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House of Commons Select Affairs Committee Report on Proceeds of Crime

Today (Friday 15th July), the House of Commons Home Affairs Select Committee published its fifth report on the recovery of criminal proceeds under the Proceeds of Crime Act 2002 (POCA).

Having contributed to the inquiry via written and oral submissions, Jonathan Fisher QC’s evidence was relied upon in respect of a number of key elements, including how criminal benefit is investigated and recovered, and the susceptibility of the UK (particularly London) to complex forms of money laundering.

In regard to the startling £1.61 billion debt reportedly outstanding from confiscation orders, Jonathan Fisher QC noted (at [68] of the report) that the figure is likely to be inflated. This is due to the approach the courts must take to confiscation orders when defendants fail to engage with proceedings:

‘In many cases, when quantifying the benefit figure, a court is required to assume that all a defendant’s income and expenditure in the past six years has been criminally obtained. A connection between this money and the commission of a particular criminal offence does not need to be established. Instead, the burden rests with a defendant to show that the assumption is incorrect. Leaving aside moral arguments for and against making this assumption, the practical effect is to increase the benefit figure when quantifying the confiscation order.’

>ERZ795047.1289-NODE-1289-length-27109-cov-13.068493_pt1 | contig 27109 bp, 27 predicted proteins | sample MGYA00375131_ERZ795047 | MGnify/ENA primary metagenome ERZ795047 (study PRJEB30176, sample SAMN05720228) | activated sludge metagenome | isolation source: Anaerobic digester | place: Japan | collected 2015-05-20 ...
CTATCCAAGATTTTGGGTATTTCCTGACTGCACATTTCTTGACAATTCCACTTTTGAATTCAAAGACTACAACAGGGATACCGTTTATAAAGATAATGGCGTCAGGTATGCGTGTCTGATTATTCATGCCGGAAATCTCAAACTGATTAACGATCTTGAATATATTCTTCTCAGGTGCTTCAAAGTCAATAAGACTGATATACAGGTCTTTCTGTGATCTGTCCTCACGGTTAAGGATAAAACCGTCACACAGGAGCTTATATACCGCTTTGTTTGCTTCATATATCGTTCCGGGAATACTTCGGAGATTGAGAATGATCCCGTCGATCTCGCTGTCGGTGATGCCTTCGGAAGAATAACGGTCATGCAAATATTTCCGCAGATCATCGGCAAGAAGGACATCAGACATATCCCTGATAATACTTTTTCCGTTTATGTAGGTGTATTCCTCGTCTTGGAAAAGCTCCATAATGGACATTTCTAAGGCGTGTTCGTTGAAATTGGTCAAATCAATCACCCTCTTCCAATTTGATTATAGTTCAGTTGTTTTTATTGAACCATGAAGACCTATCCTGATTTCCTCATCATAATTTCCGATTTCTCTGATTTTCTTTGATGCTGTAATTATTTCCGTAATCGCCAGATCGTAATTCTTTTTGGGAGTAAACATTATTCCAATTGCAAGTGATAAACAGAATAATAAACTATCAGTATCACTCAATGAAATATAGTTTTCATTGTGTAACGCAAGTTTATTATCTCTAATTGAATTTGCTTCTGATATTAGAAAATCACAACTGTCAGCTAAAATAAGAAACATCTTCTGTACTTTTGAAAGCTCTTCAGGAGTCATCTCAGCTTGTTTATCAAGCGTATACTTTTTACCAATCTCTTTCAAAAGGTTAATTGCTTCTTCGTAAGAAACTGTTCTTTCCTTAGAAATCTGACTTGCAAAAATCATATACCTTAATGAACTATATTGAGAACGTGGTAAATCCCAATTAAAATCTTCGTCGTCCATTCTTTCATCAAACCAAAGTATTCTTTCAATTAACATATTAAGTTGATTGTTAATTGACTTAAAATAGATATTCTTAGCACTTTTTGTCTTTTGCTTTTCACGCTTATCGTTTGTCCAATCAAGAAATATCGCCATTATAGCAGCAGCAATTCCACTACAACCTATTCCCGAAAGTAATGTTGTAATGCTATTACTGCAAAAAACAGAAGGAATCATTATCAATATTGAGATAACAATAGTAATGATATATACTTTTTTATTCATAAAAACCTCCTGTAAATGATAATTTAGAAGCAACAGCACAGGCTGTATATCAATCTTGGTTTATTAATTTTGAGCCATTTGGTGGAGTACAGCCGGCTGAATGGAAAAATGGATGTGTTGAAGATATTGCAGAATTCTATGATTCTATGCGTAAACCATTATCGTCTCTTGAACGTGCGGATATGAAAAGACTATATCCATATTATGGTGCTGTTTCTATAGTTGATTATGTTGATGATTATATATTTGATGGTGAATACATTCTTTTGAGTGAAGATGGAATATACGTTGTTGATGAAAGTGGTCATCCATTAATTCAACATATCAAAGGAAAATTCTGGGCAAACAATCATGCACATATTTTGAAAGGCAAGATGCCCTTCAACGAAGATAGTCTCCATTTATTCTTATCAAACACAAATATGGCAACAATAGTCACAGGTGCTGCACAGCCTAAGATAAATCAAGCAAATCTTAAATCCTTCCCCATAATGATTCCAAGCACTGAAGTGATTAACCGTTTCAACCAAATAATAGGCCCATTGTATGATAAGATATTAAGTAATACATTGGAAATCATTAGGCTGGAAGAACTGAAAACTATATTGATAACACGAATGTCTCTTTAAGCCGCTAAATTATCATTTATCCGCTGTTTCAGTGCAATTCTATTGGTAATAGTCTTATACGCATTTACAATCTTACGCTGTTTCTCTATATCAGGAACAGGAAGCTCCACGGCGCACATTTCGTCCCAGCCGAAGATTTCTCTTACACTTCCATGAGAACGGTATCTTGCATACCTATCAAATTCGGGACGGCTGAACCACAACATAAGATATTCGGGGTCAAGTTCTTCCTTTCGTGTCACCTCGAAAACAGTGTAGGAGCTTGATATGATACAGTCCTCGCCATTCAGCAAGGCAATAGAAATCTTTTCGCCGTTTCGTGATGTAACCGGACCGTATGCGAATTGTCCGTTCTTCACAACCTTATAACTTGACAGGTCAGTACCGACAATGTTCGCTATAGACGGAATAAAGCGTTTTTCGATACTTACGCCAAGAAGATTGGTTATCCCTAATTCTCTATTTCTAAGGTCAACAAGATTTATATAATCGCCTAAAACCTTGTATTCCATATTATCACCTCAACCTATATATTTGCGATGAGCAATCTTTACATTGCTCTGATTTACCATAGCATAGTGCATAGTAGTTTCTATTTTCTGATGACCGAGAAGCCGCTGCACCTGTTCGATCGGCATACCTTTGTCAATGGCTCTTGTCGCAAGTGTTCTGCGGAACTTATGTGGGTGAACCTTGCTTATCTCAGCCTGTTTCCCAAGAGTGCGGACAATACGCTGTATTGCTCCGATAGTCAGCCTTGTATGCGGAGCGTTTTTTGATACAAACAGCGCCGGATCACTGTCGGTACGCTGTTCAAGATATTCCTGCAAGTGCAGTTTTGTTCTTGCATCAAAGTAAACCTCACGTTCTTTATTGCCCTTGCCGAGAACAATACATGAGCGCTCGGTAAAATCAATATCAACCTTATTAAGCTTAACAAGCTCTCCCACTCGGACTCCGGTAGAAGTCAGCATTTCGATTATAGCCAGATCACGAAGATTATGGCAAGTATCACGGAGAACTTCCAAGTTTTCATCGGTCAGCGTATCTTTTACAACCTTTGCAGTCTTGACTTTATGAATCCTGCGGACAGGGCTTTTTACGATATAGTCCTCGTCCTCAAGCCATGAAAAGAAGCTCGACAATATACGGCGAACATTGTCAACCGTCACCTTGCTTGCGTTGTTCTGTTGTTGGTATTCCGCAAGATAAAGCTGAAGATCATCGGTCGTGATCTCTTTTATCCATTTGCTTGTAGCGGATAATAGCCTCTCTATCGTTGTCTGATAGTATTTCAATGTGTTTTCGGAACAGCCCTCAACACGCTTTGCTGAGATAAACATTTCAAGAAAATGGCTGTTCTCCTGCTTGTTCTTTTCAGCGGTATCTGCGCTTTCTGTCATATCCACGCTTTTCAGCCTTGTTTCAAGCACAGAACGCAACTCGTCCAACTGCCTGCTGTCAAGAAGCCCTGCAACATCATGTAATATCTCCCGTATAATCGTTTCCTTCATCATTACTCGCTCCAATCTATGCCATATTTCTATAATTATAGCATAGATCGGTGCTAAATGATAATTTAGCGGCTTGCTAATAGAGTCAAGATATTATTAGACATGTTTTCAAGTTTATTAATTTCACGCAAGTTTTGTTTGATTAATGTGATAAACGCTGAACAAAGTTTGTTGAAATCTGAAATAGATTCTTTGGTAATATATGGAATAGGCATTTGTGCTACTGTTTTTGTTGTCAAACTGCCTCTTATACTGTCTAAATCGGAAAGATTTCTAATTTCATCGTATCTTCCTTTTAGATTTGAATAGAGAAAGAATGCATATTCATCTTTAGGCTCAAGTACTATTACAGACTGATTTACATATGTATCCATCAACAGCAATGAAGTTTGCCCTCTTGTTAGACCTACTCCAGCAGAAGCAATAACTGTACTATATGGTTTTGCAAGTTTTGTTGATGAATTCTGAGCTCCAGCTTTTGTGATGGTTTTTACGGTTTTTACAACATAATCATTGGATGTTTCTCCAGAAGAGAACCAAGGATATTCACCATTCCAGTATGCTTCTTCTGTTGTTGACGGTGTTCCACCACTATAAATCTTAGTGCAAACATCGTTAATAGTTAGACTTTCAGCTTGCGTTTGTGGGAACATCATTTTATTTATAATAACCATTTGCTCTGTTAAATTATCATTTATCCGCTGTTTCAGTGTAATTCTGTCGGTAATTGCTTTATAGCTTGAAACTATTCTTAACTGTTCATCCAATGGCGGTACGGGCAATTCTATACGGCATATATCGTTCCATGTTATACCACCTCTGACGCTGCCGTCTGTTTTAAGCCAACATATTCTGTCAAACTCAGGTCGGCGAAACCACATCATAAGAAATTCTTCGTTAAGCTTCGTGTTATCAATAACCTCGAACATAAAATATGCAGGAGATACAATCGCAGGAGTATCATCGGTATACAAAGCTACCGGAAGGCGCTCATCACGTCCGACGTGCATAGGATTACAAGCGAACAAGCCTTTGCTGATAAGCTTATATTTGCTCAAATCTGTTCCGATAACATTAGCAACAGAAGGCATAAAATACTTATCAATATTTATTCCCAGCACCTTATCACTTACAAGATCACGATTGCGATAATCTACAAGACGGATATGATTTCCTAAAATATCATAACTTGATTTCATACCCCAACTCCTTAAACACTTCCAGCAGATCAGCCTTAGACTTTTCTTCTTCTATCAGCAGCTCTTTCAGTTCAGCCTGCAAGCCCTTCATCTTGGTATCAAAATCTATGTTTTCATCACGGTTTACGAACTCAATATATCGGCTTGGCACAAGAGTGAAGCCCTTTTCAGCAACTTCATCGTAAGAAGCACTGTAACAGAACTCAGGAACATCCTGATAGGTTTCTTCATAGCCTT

In response to these issues and more, the Committee makes a number of wide-reaching recommendations aimed at improving the recovery of the proceeds of crime and making it more effective, including:

  • Initiating asset freezing at the earliest stages of an investigation;
  • A new ‘confiscation court’, where ‘one judge could deal with the financial aspect of a serious and/or complex case from cradle to grave’;
  • Granting the courts power to compel defendants to attend at a confiscation hearing;
  • A new separate criminal offence of non-payment of a confiscation order, including the imposition of travel restrictions on those subject to a confiscation order;
  • Greater coordination and collaboration between law enforcement and the private sector to improve asset recovery, including the private enforcement and collection of unpaid confiscation orders that enter arrears;
  • A new, more robust, system for handling Suspicious Activity Reports.

You can read the press release here and the full report here.

Jonathan Fisher QC, Visiting Professor in Practice, LSE, and Barrister, Devereux Chambers, is ranked in Band I as one the UK’s leading financial crime and proceeds of crime specialists.

Jonathan can be contacted to discuss any of the issues raised in the report at fisher@devchambers.co.uk.

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The views expressed in this article represent those of the author and not Bright Line Law.

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